Whichever type of hive you keep bees in, there are some essential elements of natural beekeeping that are common to all. Established beekeepers may already be following most of this but new beekeepers or those converting to natural beekeeping may have to adjust step by step as and when they can.
The five main elements are -
1 Minimum Interference.
2 Only increase from untreated survivors.
3 Do not use synthetic chemicals in the hive.
4 Feed sugar only when absolutely necessary.
5 Do not use foundation.
1 Minimum Interference. Every time you open your hive it causes stress to the bees. The queen can go off laying for several hours and the whole balance of the hive may be upset. Nest scent (and heat) is lost, and the pheromones that control everything that goes on within the hive have to be re-established.
2 Only increase from untreated survivors - once you have your required number of stocks, don't buy queens, as you may add potential genetic weaknesses. Unless some bees are established that will survive untreated, you cannot fully develop natural sustainable bee-keeping. By only increasing from survivor stocks, this mimics what happens in nature.(Survival of the fittest) Allowing for dead outs because they will happen, baiting feral survivors and splitting of surviving colonies is the way forward.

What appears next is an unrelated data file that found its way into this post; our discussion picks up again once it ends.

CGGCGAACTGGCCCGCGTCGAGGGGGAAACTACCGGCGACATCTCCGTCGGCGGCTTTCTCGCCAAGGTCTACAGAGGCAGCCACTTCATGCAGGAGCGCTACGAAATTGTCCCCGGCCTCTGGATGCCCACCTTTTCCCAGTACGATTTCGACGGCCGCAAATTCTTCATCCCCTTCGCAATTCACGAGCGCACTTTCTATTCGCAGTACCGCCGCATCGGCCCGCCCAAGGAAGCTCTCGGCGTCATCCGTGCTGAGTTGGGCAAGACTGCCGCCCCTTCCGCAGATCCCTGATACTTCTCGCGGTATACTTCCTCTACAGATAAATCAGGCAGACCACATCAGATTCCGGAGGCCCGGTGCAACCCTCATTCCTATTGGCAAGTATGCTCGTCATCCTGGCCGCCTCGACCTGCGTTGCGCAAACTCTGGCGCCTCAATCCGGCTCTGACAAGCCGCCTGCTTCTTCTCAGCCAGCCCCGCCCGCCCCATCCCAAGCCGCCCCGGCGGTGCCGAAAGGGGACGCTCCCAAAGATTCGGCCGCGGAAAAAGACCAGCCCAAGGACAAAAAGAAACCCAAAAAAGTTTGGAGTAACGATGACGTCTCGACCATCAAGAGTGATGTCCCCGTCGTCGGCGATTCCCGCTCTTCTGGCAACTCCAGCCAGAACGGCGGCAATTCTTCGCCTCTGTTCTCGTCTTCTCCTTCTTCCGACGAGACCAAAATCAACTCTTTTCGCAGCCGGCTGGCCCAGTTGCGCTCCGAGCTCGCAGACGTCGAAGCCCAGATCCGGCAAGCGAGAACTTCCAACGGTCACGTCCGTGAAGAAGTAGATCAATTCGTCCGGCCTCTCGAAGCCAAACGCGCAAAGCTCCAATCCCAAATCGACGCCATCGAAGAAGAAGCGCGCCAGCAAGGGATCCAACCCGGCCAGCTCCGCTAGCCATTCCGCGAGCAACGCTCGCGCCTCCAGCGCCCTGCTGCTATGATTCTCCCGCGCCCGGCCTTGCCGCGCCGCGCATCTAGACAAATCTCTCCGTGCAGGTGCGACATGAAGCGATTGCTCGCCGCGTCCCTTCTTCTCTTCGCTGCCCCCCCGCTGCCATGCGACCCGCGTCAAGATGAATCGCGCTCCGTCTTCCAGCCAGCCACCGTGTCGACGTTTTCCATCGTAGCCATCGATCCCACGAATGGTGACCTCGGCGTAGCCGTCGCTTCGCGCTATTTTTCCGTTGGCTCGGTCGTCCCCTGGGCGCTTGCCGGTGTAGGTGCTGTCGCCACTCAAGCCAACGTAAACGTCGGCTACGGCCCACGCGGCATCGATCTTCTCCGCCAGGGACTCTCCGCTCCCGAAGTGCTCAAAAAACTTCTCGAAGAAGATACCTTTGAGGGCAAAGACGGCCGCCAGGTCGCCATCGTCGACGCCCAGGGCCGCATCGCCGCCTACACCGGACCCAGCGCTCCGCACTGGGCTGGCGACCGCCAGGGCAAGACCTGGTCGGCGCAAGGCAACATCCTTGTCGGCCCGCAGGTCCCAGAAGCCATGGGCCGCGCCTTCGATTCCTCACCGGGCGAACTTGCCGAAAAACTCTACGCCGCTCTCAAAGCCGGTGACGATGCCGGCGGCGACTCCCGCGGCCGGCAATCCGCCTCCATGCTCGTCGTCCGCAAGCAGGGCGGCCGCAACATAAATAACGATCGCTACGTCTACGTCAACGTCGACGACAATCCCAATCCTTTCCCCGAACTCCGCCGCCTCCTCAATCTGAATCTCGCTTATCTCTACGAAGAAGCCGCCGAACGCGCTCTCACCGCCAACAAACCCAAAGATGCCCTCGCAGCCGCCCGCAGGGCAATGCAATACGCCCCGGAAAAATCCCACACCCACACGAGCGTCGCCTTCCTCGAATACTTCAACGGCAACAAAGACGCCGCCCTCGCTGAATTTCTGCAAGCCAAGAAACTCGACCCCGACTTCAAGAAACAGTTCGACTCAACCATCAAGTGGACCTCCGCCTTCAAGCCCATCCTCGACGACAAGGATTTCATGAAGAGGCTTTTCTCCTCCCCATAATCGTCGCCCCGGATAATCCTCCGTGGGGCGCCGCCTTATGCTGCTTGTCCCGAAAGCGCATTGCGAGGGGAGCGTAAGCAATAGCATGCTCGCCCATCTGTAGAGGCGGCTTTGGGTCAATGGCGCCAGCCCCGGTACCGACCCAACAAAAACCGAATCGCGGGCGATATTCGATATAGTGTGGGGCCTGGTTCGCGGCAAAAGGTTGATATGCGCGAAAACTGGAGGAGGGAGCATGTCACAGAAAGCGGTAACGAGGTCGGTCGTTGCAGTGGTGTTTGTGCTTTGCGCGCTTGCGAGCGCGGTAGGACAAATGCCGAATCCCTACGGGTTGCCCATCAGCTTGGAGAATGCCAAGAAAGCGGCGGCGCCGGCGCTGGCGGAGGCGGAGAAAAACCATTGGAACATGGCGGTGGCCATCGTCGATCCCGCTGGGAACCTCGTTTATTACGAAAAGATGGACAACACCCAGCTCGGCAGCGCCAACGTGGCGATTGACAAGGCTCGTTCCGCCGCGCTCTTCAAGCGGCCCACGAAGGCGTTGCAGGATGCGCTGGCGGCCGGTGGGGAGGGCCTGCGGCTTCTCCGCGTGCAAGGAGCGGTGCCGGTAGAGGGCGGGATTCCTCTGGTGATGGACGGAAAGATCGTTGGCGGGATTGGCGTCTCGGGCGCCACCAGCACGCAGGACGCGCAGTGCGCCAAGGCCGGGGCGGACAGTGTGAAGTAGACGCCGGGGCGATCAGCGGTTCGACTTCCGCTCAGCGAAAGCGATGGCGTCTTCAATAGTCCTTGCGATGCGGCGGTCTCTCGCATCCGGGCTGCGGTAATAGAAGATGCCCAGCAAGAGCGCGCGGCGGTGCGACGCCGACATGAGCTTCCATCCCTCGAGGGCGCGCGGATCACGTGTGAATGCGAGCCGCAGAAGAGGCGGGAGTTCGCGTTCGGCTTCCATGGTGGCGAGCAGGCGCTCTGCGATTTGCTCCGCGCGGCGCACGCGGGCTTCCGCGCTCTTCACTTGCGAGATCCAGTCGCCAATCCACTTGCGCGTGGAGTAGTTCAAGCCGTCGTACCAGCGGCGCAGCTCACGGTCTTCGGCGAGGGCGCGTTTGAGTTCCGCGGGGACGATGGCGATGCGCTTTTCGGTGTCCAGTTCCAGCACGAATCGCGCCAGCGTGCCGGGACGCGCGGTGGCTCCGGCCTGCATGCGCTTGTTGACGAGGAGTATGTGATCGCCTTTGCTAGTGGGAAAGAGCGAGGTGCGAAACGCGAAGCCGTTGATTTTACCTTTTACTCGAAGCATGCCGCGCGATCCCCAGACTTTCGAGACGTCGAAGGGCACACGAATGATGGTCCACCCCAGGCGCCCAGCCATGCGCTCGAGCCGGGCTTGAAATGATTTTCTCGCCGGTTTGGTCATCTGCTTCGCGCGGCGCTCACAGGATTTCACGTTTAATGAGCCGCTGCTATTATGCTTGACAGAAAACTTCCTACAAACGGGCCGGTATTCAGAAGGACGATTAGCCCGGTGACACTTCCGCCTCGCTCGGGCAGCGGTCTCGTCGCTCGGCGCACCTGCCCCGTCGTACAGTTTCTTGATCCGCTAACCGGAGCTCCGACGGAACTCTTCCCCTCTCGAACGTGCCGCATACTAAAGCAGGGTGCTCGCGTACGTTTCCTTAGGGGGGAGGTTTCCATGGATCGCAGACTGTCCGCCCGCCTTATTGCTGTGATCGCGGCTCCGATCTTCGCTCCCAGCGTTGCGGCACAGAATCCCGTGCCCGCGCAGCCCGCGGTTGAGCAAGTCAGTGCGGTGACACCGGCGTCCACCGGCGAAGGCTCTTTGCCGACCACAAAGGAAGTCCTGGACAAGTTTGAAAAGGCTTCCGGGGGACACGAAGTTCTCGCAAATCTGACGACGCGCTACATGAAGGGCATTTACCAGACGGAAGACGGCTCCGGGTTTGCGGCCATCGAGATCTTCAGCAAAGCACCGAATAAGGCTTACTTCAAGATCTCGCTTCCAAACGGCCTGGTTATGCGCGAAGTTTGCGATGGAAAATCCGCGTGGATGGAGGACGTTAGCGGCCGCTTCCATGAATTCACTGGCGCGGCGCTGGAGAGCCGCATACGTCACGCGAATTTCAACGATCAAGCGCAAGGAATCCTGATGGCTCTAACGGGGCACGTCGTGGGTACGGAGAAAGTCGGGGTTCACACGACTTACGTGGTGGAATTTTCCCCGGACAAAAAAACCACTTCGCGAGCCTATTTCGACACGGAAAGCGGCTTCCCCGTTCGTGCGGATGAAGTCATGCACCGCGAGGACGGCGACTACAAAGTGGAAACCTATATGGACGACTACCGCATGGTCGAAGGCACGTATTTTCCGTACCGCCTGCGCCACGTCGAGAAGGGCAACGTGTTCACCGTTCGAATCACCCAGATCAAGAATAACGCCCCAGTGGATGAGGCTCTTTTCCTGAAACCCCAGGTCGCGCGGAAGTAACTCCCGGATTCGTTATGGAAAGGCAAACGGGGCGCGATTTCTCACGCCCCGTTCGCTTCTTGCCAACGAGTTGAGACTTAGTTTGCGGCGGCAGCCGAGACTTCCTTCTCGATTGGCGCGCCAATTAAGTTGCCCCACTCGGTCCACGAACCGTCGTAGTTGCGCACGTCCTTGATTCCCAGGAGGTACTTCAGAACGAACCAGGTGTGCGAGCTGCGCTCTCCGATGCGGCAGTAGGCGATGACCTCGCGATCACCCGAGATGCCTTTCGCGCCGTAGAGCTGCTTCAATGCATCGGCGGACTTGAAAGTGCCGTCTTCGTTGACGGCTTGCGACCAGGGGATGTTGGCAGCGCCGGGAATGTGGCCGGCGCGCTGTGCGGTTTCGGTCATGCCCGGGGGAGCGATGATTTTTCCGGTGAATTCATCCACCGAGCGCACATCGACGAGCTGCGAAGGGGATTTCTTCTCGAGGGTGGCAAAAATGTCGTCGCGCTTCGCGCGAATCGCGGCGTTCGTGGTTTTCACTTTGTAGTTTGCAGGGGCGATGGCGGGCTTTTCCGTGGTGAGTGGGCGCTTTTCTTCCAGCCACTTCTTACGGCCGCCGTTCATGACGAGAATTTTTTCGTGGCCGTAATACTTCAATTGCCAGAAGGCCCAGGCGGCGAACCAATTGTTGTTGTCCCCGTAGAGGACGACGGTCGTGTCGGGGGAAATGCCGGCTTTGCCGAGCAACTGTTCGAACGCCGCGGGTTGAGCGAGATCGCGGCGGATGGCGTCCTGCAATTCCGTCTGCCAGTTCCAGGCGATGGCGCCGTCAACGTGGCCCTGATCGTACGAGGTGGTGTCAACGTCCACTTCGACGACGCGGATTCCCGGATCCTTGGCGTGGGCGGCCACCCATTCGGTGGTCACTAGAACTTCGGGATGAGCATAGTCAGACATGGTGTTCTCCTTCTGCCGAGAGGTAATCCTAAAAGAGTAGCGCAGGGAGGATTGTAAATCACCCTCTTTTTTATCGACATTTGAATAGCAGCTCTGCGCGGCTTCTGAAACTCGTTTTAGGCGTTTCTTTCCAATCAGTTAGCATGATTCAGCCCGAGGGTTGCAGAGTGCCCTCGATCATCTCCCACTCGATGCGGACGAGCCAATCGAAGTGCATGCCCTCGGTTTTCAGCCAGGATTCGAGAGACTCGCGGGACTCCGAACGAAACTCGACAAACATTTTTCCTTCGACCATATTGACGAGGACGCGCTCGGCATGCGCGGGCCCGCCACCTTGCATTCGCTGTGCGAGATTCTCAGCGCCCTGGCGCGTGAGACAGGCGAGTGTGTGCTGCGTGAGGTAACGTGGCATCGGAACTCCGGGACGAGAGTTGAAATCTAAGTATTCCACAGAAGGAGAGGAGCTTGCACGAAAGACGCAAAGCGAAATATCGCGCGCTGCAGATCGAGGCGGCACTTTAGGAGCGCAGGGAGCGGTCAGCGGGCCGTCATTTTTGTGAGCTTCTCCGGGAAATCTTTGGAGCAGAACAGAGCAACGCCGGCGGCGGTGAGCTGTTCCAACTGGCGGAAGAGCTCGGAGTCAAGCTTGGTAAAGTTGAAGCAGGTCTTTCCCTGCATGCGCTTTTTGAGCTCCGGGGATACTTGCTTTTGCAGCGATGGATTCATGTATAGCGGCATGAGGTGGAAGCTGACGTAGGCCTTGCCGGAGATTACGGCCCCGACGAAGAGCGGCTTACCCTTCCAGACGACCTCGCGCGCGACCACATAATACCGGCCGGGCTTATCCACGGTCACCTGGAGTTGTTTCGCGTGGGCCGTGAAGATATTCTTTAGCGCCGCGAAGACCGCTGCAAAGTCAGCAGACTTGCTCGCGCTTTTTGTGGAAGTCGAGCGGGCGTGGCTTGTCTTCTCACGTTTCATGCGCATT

3 Do not use synthetic chemical varroa treatments in the hive, to which mites are likely to develop immunity and which prolong the bee/mite co-adaption process. At first, bees may not survive without doing something (bio technical IPM), but the less you do, the better in the long run. This may have to be a gradual process.
4 Avoid feeding sugar unless there is a danger of starvation. By allowing bees to keep enough of their own stores for them to survive the periods of dearth (winter in northern climes and summer in hot countries), their health is not compromised, as they would by feeding refined sugar. This view is supported by a number of studies.
5. Avoid using foundation, as it prevents bees from building as they choose. Typically, bees build cells of between about 4.7 and 5.7 mm diameter. Cells can vary in size through the season and between different strains of bee. Allowing bees to build their own comb puts them in charge of how, where and when it is built - and they know what they are doing better than we do.
For more information see here and here.